I’m sure I’m influenced by everyday happenings one encounters in the news. I find myself clipping interesting newspaper stories. Real life is often stranger than fiction. And everyday actions with people are a source of inspiration. But after I have decided on the premise of my book, my most creative thoughts come when I’m swimming laps. It is a wonderful way to block out the rest of the world. All you hear are the bubbles from your breathing and the rhythmic sound of your strokes. This is a time when my mind can work best. It is a time when I can solve narrative problems.

Do you work to an outline or plot or do you prefer just seeing where an idea takes you?
I outline using a database. Each chapter is one record. Each record shows a synopsis of the chapter, a time frame, people in the chapter, which draft (1, 2, 3, final), a rating of the quality of the chapter, notes on problems, and notes on things to add. New chapters can easily be added when needed. There are probably commercial writing programs to do this, but I just created my own database. It is extremely useful for examining your narrative arc, making sure time frames are plausible, and makes it easy to experiment with re-arranging chapters. When I am actually writing the chapters, they often go in a different direction than I originally intended. This may or may not result in revising the outline. Also, the outline is not fixed and definitely changes as the novel progresses.

How do you think you've evolved creatively?
I think I am much more demanding of myself. The narrative becomes more complex, and the characters become more developed, all hopefully making a more interesting read.

How do you market your books?
Marketing is a never ending challenge. First I seek out as many reviews as possible. I do this by contacting bloggers, and giving away my book on various sites in exchange for reviews. I've done press releases, opened a Facebook page, a Twitter account, a Pinterest page, advertised on Facebook and Google Words (neither worked) and had price reduction promotions. And, I enter contests. I am very selective about which ones, choosing only not for profit contests.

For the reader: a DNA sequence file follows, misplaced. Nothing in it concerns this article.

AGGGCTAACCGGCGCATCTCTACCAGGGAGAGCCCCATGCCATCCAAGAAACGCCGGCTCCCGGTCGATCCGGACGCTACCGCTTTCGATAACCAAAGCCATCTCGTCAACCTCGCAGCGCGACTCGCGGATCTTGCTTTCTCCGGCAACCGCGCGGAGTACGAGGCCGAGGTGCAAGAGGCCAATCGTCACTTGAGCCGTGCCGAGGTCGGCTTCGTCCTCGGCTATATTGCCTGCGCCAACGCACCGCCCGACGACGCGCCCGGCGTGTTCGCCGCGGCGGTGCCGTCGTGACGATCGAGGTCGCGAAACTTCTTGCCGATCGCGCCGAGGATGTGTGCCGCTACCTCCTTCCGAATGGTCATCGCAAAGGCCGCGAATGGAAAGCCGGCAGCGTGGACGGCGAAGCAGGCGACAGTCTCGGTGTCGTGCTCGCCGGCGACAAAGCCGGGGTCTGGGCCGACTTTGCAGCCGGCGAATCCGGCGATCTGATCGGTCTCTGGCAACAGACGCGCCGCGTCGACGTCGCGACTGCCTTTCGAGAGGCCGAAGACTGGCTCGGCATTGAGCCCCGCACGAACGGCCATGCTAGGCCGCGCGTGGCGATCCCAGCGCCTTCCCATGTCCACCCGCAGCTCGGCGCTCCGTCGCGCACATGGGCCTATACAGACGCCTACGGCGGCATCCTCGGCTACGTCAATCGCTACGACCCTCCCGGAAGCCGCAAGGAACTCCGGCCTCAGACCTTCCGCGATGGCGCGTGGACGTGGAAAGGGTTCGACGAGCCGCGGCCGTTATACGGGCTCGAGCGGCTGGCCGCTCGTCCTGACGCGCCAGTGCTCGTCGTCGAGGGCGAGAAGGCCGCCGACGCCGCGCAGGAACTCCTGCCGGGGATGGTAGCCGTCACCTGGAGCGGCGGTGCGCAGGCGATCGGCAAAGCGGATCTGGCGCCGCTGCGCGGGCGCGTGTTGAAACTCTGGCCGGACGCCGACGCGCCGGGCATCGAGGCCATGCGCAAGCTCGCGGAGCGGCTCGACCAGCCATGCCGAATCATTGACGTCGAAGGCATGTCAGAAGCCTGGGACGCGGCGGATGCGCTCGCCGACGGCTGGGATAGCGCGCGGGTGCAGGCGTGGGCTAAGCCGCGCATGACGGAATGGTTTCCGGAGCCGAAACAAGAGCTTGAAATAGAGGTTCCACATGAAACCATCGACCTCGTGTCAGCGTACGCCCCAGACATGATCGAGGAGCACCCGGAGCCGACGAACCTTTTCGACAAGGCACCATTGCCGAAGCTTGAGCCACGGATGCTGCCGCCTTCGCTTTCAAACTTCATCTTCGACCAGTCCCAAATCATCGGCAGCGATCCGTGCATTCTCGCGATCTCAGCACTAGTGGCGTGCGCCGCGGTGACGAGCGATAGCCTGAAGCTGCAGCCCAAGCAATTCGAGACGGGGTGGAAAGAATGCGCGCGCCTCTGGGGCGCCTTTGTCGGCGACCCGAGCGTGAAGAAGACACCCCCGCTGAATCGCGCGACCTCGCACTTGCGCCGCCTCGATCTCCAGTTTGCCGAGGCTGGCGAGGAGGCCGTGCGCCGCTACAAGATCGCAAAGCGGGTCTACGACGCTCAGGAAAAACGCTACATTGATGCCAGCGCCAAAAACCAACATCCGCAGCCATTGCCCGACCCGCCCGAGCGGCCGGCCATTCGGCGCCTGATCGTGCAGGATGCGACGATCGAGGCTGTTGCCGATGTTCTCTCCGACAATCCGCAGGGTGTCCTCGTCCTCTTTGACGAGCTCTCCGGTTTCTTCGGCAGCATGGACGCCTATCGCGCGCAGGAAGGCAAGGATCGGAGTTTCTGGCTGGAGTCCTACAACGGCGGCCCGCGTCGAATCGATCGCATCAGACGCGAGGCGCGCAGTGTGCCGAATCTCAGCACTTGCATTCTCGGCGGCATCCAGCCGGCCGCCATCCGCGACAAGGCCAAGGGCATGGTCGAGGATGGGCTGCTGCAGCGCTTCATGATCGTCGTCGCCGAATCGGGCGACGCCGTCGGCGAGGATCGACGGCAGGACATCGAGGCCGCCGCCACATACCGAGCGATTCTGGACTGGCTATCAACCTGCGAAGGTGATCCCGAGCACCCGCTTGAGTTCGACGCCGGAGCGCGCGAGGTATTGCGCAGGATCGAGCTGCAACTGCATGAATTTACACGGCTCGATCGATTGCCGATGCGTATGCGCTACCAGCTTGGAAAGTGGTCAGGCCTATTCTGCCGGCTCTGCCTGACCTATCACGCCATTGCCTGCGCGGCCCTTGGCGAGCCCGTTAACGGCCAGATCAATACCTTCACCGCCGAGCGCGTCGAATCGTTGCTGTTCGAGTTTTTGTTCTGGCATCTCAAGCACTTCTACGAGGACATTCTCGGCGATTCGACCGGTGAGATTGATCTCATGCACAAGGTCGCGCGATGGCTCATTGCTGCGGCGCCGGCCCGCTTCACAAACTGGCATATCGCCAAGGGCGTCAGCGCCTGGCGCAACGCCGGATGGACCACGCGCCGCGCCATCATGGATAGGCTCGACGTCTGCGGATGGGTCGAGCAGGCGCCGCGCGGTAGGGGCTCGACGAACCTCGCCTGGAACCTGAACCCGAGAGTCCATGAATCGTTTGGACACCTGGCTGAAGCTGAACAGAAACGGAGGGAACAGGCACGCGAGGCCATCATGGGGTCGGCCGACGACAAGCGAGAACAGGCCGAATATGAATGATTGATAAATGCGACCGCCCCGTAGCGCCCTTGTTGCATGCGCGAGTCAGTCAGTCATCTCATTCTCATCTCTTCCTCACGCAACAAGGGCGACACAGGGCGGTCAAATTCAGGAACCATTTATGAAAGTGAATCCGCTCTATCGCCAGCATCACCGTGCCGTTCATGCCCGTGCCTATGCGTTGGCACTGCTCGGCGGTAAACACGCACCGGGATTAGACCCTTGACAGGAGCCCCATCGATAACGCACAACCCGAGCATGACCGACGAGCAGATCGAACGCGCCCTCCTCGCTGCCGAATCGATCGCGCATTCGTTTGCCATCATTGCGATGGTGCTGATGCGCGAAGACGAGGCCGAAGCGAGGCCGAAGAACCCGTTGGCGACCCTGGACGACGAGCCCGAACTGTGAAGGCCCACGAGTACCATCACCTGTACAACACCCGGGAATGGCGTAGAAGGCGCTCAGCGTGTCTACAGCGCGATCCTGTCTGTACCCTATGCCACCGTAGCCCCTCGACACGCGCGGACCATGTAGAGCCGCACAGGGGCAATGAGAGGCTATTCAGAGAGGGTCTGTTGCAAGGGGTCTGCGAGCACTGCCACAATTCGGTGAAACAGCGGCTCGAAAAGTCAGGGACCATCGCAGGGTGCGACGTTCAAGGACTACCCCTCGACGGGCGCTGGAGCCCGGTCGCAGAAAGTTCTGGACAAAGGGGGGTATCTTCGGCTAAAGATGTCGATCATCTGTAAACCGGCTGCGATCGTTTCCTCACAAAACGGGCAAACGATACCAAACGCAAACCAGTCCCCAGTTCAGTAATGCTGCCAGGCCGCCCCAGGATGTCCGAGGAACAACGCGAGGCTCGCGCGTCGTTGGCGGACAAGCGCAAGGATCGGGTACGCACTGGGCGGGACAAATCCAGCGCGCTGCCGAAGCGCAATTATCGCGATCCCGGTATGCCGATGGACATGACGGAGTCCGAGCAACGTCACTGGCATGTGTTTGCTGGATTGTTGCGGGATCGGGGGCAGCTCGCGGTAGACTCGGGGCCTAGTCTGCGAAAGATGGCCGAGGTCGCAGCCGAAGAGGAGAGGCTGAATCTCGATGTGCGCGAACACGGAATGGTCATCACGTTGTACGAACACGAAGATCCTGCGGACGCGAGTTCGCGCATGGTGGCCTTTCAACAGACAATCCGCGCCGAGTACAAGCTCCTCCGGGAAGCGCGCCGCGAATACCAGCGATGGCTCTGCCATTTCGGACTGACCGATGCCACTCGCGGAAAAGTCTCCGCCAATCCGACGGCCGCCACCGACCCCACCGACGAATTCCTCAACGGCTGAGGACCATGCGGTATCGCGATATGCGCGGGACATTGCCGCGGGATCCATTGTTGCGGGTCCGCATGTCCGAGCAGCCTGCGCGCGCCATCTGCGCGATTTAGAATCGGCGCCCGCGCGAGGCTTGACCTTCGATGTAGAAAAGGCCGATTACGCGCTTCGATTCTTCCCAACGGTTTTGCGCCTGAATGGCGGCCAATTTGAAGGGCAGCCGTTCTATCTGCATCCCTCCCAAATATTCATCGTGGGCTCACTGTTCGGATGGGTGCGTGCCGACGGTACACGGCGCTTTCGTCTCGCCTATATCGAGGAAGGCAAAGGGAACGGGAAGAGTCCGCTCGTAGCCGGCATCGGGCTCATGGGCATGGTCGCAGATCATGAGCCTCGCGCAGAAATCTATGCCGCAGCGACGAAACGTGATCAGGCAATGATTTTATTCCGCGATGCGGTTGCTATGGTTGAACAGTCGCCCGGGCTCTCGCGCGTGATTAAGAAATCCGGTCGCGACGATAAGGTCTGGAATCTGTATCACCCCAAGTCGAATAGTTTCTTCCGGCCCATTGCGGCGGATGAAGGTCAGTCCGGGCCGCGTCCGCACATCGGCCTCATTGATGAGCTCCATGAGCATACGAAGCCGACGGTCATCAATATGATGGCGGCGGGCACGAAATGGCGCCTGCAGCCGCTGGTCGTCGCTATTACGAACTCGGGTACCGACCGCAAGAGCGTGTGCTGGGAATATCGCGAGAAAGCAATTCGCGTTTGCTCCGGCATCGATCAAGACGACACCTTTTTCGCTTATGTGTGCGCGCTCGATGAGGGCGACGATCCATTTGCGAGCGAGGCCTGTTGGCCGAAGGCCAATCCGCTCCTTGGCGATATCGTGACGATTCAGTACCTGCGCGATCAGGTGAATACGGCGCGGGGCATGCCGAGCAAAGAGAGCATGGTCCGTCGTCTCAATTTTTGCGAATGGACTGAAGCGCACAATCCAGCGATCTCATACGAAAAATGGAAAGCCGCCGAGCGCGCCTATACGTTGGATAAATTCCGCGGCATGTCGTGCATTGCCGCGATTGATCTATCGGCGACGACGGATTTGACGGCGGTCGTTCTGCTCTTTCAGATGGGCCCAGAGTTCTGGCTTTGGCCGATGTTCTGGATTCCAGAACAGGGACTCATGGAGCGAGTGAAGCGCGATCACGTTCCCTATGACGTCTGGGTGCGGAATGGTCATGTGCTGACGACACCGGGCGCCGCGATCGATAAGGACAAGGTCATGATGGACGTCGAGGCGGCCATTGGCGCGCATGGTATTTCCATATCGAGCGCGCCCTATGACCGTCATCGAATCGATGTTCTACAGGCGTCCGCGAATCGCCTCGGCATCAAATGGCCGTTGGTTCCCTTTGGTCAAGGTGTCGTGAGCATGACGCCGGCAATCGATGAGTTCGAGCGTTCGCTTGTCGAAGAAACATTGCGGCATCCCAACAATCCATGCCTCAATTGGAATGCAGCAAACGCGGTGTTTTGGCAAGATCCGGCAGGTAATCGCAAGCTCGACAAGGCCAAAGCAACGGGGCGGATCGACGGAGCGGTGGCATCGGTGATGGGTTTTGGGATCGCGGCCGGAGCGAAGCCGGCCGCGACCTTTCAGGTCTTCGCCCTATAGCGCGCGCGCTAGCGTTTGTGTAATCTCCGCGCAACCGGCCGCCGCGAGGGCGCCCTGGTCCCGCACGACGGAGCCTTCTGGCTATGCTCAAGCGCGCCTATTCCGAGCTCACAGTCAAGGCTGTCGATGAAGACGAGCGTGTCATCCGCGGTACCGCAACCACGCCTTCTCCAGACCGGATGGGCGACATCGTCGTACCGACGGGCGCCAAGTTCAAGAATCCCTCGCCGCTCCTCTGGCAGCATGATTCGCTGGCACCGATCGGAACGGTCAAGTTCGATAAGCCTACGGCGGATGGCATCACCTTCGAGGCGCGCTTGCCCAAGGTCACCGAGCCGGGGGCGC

Is there any marketing technique you used that had an immediate impact on your sales figures?
The price reduction with promotions by far worked the best. The paid sites are the most effective, but you have to weigh the cost to benefit results. I've spent money on sites only to receive half that amount in royalties. Others are free and were quite beneficial.

Did you make any marketing mistakes or is there anything you would avoid in future?
Google Adwords, Goodreads ads, and advertising on Facebook did not work for me, and I felt was a waste of money. Possibly other genres might work, but I have my doubts. I've heard the same comments from other authors who are a lot more successful than me.

What advice would you give to aspiring writers?Be very devoted to your craft. Write as much and as often as you can. And truly believe in yourself and what you want to say.

Is there anything else you would like to add that I haven’t included?
Yes. Marketing is a never ending process that builds on itself. As an example, when I first published Finding Pluck, I contacted local media stations seeking air time to talk about my book. The only one that responded was a NPR (National Public Radio) affiliate. I posted an edited version of that interview on my website. Through Goodreads, I requested an honest review and a blogger, who saw the request investigated my book, and after hearing the NPR interview was convinced she wanted to review it. When she did, she loved it and has heavily promoted it through her blog, twitter and Facebook. See her entire review here.

How can readers discover more about you and you work?

Amazon Page:

Thank You for Stopping By!